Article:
There may not be any reason for alarm, depending upon if this home purchase is your primary residence, or a second (fun) home since you and your wife have exempt assets that are protected from 3rd party creditors under several Texas Codes (statutes) and the Texas Constitution; these include, but not limited to, your residence (home), a car, a certain amount of personal property, including food, cash, tools, clothes, guns (this is Texas after all), 120 fowl, 12 head of cattle, 2 horses, 60 head of “other “ livestock, and don’t forget the household pets, etc. There are a few exceptions with respect to creditors attaching to a homestead (see Texas Property Code 41.001/real property, & 42.001 – 42.002/personal property).
However, if you are purchasing a second home, them consider entering into a postnuptial agreement, particularly if you are using community funds to purchase the home (NOTE: you and your wife should each have your own SEPARATE and independent attorney to advise you of your rights under Texas law prior to entering into this agreement). If you are using separate property funds to purchase this home, then this too should be memorialized in a written agreement drafted by an attorney and signed by you and your wife, again with separate counsel. As with any legal agreement, you should seek counsel from a competent attorney in estate planning, family law, or property law. I wish you and yours the very best.
I tried asking my lawyer but he will not answer my e-mails.
I suggest reading Section 69 of the Texas Probate Code: WIll provisions made before dissolution of Marriage. Other important factors include whether or not there was a settlement agreement prior to final decree of divorce by the district court, or possibly an antenuptial or postnuptial agreement or other similar settlement agreement. There may also be case law that may pertain to your specific situation. For instance, in Spiegel v. KLRU Endowment Fun, 228 S.W.3d 237 (Tex. App.---Austin 2007), although the wife died before the final decree of divorce was entered, settlement agreement making non-probate assets wife's separate property revoked beneficiary designations in favor of husband.
If no divorce decree was entered, then it may be that you are still entitled to inherit from your husband since you were still legally married. Note that if your husband had children from a prior marriage, they may file a contest to any attempt made by you to inherit (either by will or through intestacy) from your husband. If your family law attorney continues to avoid your email and phone calls, contact a competent probate lawyer to research your situation and advise you accordingly. You may also wish to contact the Court where you filed your divorce matter and let them know that you are having difficulty reaching your attorney and are not sure how to proceed with the divorce proceeding (which may be dismissed due to his death). I wish you the best of luck.See question
Our grandmother passed with a will, giving to 3 people equally. One of those is deceased do we pay that 1/3 to the estate as there are no alternate beneficiaries. This is a Texas Will and resident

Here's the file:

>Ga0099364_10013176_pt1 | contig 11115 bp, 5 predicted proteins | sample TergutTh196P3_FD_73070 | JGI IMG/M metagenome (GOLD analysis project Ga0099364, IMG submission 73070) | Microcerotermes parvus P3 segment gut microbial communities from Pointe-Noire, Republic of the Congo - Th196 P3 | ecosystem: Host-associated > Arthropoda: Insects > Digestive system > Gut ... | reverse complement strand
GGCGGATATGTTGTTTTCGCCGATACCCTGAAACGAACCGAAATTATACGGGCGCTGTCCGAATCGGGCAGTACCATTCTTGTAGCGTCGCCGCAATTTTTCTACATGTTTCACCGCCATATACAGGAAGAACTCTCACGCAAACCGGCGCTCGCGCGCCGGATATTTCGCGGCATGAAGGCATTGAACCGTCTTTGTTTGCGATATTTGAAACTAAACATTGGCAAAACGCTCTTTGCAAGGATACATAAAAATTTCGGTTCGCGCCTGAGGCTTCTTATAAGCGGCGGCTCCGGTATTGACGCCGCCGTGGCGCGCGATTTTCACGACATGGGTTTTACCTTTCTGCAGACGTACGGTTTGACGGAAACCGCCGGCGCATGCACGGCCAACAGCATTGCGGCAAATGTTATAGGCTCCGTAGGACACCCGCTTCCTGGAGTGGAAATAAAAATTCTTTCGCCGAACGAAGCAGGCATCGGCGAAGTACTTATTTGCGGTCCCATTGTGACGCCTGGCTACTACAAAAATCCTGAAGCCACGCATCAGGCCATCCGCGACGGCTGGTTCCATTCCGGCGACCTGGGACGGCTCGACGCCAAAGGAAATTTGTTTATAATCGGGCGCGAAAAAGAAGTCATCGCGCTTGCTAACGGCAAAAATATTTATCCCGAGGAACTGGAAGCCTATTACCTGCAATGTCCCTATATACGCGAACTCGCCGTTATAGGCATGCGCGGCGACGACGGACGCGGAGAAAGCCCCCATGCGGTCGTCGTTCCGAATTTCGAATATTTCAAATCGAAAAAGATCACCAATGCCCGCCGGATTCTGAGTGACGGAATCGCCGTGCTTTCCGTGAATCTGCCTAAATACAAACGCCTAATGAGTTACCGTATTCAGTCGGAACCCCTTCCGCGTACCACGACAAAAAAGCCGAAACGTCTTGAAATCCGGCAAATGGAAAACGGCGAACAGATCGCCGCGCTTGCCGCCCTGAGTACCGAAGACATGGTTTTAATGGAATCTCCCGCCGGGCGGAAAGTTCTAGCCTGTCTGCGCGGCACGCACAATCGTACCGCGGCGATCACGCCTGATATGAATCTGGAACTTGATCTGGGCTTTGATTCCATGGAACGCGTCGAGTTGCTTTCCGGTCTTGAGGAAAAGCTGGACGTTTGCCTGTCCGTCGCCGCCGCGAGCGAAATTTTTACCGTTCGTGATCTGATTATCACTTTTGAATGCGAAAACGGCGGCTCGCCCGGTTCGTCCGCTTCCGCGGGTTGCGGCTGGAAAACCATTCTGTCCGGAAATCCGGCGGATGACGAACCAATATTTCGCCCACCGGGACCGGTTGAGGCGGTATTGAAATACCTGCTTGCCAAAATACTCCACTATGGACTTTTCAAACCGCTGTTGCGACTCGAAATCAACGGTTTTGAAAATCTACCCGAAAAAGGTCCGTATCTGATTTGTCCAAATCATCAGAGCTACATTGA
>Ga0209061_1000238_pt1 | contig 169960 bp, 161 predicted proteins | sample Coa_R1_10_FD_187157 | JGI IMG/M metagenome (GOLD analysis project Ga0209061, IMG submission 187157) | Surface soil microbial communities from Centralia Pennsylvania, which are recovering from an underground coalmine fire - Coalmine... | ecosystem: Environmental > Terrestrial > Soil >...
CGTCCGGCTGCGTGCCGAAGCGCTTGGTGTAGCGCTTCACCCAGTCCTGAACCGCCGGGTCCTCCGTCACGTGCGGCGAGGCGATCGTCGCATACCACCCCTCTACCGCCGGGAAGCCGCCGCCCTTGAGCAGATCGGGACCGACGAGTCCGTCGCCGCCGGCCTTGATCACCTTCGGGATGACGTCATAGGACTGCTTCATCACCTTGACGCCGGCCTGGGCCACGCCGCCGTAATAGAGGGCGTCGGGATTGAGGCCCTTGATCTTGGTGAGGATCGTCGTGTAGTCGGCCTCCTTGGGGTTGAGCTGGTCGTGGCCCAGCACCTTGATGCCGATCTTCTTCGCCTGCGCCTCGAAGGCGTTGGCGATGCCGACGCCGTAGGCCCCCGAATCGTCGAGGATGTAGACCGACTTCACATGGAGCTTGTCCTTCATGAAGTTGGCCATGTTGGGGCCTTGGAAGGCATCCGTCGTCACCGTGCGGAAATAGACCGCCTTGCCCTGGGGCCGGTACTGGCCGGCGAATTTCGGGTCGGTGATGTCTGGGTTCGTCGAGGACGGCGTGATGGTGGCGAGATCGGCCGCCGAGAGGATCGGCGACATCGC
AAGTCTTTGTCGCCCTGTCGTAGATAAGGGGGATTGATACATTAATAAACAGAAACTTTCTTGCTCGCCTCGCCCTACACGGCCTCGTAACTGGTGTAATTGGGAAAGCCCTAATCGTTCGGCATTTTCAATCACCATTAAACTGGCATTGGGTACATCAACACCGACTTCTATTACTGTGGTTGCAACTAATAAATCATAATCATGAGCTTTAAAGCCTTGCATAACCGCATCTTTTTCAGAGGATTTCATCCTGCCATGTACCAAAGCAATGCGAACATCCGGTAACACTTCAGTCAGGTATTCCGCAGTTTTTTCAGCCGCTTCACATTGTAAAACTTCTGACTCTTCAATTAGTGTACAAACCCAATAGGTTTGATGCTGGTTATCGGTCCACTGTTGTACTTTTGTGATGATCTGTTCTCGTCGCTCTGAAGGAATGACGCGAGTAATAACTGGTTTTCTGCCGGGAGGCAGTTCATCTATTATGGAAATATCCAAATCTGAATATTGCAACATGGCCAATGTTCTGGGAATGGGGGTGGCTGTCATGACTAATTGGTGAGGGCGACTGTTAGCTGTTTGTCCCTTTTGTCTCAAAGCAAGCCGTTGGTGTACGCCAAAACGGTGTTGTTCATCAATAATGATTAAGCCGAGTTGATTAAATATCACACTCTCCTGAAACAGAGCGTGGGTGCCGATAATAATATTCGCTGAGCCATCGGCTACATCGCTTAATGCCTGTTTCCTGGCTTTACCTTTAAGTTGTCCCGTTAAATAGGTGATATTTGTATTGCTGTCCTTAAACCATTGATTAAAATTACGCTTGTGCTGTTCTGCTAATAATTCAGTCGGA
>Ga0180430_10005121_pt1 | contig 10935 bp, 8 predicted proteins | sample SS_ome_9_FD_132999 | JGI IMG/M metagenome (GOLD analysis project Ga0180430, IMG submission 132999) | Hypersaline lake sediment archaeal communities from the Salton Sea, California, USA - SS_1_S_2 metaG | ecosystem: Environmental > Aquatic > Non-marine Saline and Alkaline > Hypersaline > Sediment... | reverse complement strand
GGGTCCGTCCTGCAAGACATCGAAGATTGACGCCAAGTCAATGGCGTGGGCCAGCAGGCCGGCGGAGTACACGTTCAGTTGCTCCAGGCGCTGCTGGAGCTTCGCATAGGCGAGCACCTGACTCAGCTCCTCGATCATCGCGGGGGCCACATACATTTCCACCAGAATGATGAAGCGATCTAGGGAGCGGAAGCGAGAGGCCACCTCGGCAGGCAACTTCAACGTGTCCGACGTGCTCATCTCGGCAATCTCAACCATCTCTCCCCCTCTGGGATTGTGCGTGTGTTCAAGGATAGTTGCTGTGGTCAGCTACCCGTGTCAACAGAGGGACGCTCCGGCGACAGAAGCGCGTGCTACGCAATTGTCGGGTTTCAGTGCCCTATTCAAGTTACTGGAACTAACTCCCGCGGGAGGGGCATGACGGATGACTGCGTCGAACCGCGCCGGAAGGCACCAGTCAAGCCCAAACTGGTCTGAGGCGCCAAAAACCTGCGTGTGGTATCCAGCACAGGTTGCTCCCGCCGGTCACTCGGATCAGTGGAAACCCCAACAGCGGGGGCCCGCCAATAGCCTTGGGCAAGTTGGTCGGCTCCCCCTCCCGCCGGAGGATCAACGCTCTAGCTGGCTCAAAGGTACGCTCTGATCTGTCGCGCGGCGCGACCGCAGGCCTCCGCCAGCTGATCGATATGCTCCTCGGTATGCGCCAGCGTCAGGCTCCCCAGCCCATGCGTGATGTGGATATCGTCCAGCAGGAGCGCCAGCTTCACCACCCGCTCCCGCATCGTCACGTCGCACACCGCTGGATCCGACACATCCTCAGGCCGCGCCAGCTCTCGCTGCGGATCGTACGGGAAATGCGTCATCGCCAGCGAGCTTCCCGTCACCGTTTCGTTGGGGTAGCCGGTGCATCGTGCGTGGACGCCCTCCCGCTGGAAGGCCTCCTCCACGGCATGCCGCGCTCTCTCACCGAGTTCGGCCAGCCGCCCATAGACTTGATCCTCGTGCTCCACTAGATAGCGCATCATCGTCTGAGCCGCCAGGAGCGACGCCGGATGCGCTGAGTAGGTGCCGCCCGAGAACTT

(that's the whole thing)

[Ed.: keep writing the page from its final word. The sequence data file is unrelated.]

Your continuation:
I am sorry for the loss of your grandmother (testator). The answer to your question depends greatly on 1. The type of devise/bequest (specific/general v. residuary) in the Will; 2. Anti-lapse clauses in the Will; and 3. The relation between the deceased devisee (beneficiary) and the testator, that is, whether or not the beneficiary was a descendant of the testator, or of no blood relation. You may wish to review Texas Probate Code 68: Prior Death of Legatee (anti-lapse statute).
1. If the devise is of a specific (thing) or general (money) devise, and the beneficiary predeceases the testator and the devise lapses, the lapsed devise goes to the residuary estate.
2. If the devise is a residuary devise and the beneficiary predeceases the testator and the devise lapses, the deceased beneficiary’s share goes to the other residuary beneficiaries! If all residuary beneficiaries are deceased, then the devise passes as if the decedent had died intestate.
3. If the devise is to a class of persons, and one member of the class predeceases the testator, the surviving members of the class divide up the gift UNLESS the predeceased member is within the relationship of the anti-lapse statute (unless the predeceased member dies prior to the execution of Testator’s Will). For instance: “to my children” and if one child dies after will was executed, then that child’s child takes (T’s grandchild) as long as the child's child survived the Testator by at least 120 hours. However: “to kids of my great aunt betty” and if one child dies after will was executed, then that child’s share goes to others in the class.
4. If the gift is to a beneficiary that is a dog, cat or some other non-human animal, the devise is void. Void devise is treated same as lapsed devise. (I just thought you might like to know.)
5. If the Will specifically addresses what happens if a beneficiary predeceases the Testator, then that language supersedes all of these stated rules and statutes. So, drafting is not limited by any of the above rules.
First, READ the will, then APPLY any relevant testamentary clauses, and if none, then APPLY the anti-lapse statutes. NOTE: anti-lapse statutes do not prevent or reverse a lapse, they merely substitute beneficiaries (usually descendants) for the dead beneficiary if certain requirements are met (unless Testator specifies otherwise); anti-lapse statutes protect beneficiaries who are also descendants of Testator’s parents. If this all seems a bit confusing, it certaily is; the rules are confusing. I suggest that you contact an experienced probate attorney in the county where your grandmother’s estate is to be probated. I wish you the best of luck.See question